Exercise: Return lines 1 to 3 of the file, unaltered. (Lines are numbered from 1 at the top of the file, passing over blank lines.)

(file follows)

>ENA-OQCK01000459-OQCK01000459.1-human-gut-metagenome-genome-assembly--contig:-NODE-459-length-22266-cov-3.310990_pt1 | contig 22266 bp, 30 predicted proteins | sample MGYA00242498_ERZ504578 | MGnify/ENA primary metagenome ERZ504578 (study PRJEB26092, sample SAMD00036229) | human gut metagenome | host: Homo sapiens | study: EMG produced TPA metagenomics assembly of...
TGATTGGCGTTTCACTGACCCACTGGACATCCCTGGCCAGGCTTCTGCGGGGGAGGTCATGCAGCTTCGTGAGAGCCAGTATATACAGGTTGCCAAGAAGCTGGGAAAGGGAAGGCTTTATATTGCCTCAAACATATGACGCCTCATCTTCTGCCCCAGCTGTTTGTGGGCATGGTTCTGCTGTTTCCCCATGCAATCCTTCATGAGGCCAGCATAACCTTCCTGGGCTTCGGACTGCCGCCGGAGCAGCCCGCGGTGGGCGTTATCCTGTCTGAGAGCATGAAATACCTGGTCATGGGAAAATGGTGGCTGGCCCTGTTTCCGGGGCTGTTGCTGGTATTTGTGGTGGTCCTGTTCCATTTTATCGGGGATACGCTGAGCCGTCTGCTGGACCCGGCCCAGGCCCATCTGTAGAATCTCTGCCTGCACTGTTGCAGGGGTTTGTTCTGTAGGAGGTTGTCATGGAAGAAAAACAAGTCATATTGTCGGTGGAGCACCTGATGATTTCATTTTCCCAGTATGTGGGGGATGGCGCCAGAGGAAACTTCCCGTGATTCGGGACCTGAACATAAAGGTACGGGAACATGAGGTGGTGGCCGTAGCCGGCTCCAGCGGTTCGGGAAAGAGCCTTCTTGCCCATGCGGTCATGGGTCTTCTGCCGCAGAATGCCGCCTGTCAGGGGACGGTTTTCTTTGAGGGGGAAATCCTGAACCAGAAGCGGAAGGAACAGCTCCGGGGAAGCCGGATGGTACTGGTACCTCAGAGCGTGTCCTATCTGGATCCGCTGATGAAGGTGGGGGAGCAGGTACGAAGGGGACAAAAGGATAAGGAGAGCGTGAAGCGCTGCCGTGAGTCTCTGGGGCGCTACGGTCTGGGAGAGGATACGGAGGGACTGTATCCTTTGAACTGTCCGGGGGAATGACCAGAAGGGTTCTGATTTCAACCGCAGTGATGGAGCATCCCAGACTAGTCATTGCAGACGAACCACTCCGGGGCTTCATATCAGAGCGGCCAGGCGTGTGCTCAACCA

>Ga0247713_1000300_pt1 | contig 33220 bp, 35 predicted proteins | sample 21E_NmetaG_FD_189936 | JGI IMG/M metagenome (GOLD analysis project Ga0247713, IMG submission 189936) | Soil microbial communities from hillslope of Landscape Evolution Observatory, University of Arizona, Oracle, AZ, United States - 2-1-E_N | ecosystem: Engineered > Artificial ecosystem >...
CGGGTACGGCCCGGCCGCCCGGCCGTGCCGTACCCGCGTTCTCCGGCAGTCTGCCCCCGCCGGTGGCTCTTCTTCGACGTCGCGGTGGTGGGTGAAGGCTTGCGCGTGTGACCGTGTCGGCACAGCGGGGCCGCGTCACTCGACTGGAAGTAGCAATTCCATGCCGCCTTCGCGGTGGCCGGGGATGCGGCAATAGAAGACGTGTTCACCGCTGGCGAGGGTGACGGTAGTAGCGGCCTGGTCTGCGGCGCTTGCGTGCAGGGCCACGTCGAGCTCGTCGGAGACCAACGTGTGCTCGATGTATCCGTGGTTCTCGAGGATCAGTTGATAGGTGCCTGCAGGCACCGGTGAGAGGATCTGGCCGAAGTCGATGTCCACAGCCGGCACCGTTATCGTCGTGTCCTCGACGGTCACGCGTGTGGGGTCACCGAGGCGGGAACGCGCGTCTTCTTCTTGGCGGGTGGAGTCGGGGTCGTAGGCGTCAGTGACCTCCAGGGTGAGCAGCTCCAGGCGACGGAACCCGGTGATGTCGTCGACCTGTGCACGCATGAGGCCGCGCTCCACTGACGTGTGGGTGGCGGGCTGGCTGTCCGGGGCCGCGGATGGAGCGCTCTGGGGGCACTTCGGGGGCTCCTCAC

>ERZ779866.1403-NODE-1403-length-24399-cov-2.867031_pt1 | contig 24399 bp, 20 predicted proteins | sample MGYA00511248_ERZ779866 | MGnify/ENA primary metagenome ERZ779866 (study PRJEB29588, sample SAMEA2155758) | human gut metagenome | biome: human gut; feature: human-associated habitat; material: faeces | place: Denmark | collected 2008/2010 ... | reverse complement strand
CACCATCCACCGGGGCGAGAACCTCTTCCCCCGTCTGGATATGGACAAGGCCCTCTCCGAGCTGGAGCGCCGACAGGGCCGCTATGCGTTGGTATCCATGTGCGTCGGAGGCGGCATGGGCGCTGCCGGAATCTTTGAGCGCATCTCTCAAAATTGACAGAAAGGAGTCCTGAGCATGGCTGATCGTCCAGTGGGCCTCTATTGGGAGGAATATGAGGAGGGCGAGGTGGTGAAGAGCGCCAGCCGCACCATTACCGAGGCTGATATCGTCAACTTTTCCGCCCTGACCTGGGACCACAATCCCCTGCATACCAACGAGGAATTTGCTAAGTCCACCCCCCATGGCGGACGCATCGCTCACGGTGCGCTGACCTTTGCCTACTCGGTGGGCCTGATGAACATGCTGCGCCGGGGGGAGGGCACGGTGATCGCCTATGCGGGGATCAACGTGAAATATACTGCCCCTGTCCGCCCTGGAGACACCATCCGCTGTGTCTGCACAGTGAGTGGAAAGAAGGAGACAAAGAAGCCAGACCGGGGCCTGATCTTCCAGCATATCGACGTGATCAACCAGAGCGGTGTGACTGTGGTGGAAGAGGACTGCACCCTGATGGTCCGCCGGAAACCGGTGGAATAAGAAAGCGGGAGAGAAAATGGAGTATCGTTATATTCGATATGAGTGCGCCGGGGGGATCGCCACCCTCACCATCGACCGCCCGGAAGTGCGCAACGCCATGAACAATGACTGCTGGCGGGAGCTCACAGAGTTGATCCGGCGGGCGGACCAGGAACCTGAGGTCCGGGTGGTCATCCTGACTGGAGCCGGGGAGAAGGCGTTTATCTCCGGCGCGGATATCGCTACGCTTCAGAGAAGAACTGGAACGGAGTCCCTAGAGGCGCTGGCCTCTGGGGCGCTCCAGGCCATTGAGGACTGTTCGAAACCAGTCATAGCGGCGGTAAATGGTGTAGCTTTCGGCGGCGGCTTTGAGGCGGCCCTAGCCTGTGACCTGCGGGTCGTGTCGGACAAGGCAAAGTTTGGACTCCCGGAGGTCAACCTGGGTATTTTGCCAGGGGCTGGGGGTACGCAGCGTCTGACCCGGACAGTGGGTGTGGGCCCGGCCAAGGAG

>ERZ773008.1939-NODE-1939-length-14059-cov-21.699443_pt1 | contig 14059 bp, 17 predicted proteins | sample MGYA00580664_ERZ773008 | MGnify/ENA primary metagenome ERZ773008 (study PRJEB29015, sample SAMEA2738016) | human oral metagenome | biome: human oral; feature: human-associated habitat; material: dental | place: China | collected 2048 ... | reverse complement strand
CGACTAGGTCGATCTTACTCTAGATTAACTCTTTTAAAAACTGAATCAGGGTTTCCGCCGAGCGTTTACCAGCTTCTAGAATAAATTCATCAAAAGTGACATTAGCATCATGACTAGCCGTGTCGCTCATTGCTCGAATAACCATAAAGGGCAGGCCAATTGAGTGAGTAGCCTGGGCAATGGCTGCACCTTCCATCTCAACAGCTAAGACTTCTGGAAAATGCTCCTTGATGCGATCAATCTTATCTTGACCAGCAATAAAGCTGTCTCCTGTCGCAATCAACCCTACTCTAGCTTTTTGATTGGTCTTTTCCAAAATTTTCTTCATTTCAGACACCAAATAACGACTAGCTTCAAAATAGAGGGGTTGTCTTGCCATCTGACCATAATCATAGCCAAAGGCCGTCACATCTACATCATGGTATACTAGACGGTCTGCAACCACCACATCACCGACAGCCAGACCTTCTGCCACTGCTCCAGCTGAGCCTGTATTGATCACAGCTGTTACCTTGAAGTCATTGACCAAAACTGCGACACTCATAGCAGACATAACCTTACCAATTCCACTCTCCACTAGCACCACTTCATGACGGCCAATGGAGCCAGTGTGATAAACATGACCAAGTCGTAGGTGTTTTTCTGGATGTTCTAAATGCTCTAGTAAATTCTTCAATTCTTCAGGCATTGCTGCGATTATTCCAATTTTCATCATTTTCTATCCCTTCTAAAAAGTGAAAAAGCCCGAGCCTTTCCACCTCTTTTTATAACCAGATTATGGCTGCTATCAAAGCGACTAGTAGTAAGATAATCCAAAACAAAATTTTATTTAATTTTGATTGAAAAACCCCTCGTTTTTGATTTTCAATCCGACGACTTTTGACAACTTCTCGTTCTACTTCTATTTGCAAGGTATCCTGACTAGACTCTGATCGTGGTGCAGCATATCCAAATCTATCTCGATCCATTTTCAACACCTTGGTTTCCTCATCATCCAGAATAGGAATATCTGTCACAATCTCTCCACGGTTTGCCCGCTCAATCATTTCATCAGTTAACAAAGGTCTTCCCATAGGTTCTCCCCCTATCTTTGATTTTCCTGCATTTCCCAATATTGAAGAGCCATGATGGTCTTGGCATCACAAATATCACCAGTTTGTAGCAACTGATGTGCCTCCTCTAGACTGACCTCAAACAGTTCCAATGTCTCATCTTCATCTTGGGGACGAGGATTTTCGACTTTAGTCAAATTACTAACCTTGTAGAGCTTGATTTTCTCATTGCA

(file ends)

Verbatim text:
>ENA-OQCK01000459-OQCK01000459.1-human-gut-metagenome-genome-assembly--contig:-NODE-459-length-22266-cov-3.310990_pt1 | contig 22266 bp, 30 predicted proteins | sample MGYA00242498_ERZ504578 | MGnify/ENA primary metagenome ERZ504578 (study PRJEB26092, sample SAMD00036229) | human gut metagenome | host: Homo sapiens | study: EMG produced TPA metagenomics assembly of...
TGATTGGCGTTTCACTGACCCACTGGACATCCCTGGCCAGGCTTCTGCGGGGGAGGTCATGCAGCTTCGTGAGAGCCAGTATATACAGGTTGCCAAGAAGCTGGGAAAGGGAAGGCTTTATATTGCCTCAAACATATGACGCCTCATCTTCTGCCCCAGCTGTTTGTGGGCATGGTTCTGCTGTTTCCCCATGCAATCCTTCATGAGGCCAGCATAACCTTCCTGGGCTTCGGACTGCCGCCGGAGCAGCCCGCGGTGGGCGTTATCCTGTCTGAGAGCATGAAATACCTGGTCATGGGAAAATGGTGGCTGGCCCTGTTTCCGGGGCTGTTGCTGGTATTTGTGGTGGTCCTGTTCCATTTTATCGGGGATACGCTGAGCCGTCTGCTGGACCCGGCCCAGGCCCATCTGTAGAATCTCTGCCTGCACTGTTGCAGGGGTTTGTTCTGTAGGAGGTTGTCATGGAAGAAAAACAAGTCATATTGTCGGTGGAGCACCTGATGATTTCATTTTCCCAGTATGTGGGGGATGGCGCCAGAGGAAACTTCCCGTGATTCGGGACCTGAACATAAAGGTACGGGAACATGAGGTGGTGGCCGTAGCCGGCTCCAGCGGTTCGGGAAAGAGCCTTCTTGCCCATGCGGTCATGGGTCTTCTGCCGCAGAATGCCGCCTGTCAGGGGACGGTTTTCTTTGAGGGGGAAATCCTGAACCAGAAGCGGAAGGAACAGCTCCGGGGAAGCCGGATGGTACTGGTACCTCAGAGCGTGTCCTATCTGGATCCGCTGATGAAGGTGGGGGAGCAGGTACGAAGGGGACAAAAGGATAAGGAGAGCGTGAAGCGCTGCCGTGAGTCTCTGGGGCGCTACGGTCTGGGAGAGGATACGGAGGGACTGTATCCTTTGAACTGTCCGGGGGAATGACCAGAAGGGTTCTGATTTCAACCGCAGTGATGGAGCATCCCAGACTAGTCATTGCAGACGAACCACTCCGGGGCTTCATATCAGAGCGGCCAGGCGTGTGCTCAACCA

>Ga0247713_1000300_pt1 | contig 33220 bp, 35 predicted proteins | sample 21E_NmetaG_FD_189936 | JGI IMG/M metagenome (GOLD analysis project Ga0247713, IMG submission 189936) | Soil microbial communities from hillslope of Landscape Evolution Observatory, University of Arizona, Oracle, AZ, United States - 2-1-E_N | ecosystem: Engineered > Artificial ecosystem >...